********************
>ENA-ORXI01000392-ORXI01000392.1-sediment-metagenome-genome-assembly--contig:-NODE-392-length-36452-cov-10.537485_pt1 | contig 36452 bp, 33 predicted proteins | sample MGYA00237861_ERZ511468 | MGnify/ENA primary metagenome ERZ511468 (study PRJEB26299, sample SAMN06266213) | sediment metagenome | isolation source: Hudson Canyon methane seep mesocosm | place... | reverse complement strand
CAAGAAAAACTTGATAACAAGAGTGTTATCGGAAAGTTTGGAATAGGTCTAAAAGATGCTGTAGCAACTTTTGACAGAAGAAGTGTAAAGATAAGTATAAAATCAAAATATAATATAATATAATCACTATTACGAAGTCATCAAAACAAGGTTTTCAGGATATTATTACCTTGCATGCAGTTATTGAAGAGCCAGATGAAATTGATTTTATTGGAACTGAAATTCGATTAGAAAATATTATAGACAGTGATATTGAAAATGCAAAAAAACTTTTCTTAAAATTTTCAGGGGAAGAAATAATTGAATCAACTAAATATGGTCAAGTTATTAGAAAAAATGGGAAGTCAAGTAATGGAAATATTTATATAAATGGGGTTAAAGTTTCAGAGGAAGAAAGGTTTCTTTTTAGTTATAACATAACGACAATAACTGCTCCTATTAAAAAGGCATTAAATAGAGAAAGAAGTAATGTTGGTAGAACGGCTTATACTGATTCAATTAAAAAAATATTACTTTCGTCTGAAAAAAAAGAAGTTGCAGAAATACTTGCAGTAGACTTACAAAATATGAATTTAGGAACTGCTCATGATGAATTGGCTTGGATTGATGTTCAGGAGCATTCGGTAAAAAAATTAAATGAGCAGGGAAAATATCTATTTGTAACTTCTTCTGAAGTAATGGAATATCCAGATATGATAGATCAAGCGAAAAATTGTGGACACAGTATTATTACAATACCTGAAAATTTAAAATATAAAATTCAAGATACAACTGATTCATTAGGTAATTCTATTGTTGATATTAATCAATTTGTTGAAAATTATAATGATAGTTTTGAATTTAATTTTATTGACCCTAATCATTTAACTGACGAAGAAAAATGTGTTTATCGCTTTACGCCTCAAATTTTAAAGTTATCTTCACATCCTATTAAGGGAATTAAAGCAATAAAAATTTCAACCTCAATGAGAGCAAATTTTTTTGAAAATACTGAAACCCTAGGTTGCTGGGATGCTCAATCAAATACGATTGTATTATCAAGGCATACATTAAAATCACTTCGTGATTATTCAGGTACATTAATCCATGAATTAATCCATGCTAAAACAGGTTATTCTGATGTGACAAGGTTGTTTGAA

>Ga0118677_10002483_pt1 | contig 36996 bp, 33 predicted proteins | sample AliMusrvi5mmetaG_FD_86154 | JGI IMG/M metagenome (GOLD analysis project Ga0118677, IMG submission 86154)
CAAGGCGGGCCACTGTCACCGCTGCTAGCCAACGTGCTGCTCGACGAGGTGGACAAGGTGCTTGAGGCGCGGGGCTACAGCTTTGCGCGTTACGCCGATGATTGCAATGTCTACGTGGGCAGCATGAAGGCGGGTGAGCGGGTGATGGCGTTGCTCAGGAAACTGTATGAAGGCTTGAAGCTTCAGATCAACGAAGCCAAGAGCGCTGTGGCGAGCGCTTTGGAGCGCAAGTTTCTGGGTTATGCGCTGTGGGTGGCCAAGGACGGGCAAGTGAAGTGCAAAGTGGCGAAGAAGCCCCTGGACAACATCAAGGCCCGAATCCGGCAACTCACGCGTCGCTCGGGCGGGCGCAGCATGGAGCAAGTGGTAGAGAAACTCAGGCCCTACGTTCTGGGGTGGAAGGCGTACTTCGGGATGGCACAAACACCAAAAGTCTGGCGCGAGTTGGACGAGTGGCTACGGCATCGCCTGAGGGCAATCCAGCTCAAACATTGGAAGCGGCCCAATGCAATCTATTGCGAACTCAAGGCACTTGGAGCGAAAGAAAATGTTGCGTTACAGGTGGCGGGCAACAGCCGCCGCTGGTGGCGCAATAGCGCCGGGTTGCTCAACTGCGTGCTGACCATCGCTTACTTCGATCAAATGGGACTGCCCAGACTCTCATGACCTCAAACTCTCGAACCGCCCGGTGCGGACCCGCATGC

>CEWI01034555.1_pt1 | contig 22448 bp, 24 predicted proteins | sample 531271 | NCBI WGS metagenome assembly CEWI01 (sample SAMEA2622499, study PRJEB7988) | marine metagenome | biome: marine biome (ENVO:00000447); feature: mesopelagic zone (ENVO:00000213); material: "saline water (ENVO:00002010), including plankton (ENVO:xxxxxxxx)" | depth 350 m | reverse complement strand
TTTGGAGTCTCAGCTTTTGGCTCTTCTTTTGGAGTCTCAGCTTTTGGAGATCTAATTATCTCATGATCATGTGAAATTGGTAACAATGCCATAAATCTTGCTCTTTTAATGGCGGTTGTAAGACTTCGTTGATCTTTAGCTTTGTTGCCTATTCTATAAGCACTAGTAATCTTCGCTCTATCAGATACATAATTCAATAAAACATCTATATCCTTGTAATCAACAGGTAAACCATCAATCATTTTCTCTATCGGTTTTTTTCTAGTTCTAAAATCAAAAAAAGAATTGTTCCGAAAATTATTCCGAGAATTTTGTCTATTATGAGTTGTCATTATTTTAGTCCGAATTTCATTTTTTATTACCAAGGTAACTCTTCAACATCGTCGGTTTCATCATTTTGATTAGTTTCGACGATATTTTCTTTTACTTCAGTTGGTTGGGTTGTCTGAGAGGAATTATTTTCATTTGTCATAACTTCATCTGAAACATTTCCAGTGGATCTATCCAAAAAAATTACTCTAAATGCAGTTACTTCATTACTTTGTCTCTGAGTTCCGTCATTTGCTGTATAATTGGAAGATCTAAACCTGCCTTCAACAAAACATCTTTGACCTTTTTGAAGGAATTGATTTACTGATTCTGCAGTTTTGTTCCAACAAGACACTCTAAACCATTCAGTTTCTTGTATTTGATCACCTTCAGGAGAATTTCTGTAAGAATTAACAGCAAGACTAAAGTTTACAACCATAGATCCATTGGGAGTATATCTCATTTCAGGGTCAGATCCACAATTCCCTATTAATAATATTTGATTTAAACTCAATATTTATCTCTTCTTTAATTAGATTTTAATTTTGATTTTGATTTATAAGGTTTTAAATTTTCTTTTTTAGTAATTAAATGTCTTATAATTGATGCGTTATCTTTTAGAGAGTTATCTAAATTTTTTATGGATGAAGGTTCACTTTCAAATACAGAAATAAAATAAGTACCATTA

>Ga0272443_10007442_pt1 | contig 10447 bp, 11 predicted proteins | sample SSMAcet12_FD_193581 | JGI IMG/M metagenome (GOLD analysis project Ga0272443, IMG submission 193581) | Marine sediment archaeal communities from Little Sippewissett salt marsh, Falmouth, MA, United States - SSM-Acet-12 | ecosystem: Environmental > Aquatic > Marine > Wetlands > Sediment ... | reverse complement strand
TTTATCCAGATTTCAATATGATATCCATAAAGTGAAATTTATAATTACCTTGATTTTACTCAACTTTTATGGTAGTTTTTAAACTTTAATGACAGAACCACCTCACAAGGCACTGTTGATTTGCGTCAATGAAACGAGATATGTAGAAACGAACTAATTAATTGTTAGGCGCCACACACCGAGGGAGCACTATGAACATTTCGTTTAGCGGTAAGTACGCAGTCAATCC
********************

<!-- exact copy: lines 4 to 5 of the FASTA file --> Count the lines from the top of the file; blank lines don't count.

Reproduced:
CAAGGCGGGCCACTGTCACCGCTGCTAGCCAACGTGCTGCTCGACGAGGTGGACAAGGTGCTTGAGGCGCGGGGCTACAGCTTTGCGCGTTACGCCGATGATTGCAATGTCTACGTGGGCAGCATGAAGGCGGGTGAGCGGGTGATGGCGTTGCTCAGGAAACTGTATGAAGGCTTGAAGCTTCAGATCAACGAAGCCAAGAGCGCTGTGGCGAGCGCTTTGGAGCGCAAGTTTCTGGGTTATGCGCTGTGGGTGGCCAAGGACGGGCAAGTGAAGTGCAAAGTGGCGAAGAAGCCCCTGGACAACATCAAGGCCCGAATCCGGCAACTCACGCGTCGCTCGGGCGGGCGCAGCATGGAGCAAGTGGTAGAGAAACTCAGGCCCTACGTTCTGGGGTGGAAGGCGTACTTCGGGATGGCACAAACACCAAAAGTCTGGCGCGAGTTGGACGAGTGGCTACGGCATCGCCTGAGGGCAATCCAGCTCAAACATTGGAAGCGGCCCAATGCAATCTATTGCGAACTCAAGGCACTTGGAGCGAAAGAAAATGTTGCGTTACAGGTGGCGGGCAACAGCCGCCGCTGGTGGCGCAATAGCGCCGGGTTGCTCAACTGCGTGCTGACCATCGCTTACTTCGATCAAATGGGACTGCCCAGACTCTCATGACCTCAAACTCTCGAACCGCCCGGTGCGGACCCGCATGC

>CEWI01034555.1_pt1 | contig 22448 bp, 24 predicted proteins | sample 531271 | NCBI WGS metagenome assembly CEWI01 (sample SAMEA2622499, study PRJEB7988) | marine metagenome | biome: marine biome (ENVO:00000447); feature: mesopelagic zone (ENVO:00000213); material: "saline water (ENVO:00002010), including plankton (ENVO:xxxxxxxx)" | depth 350 m | reverse complement strand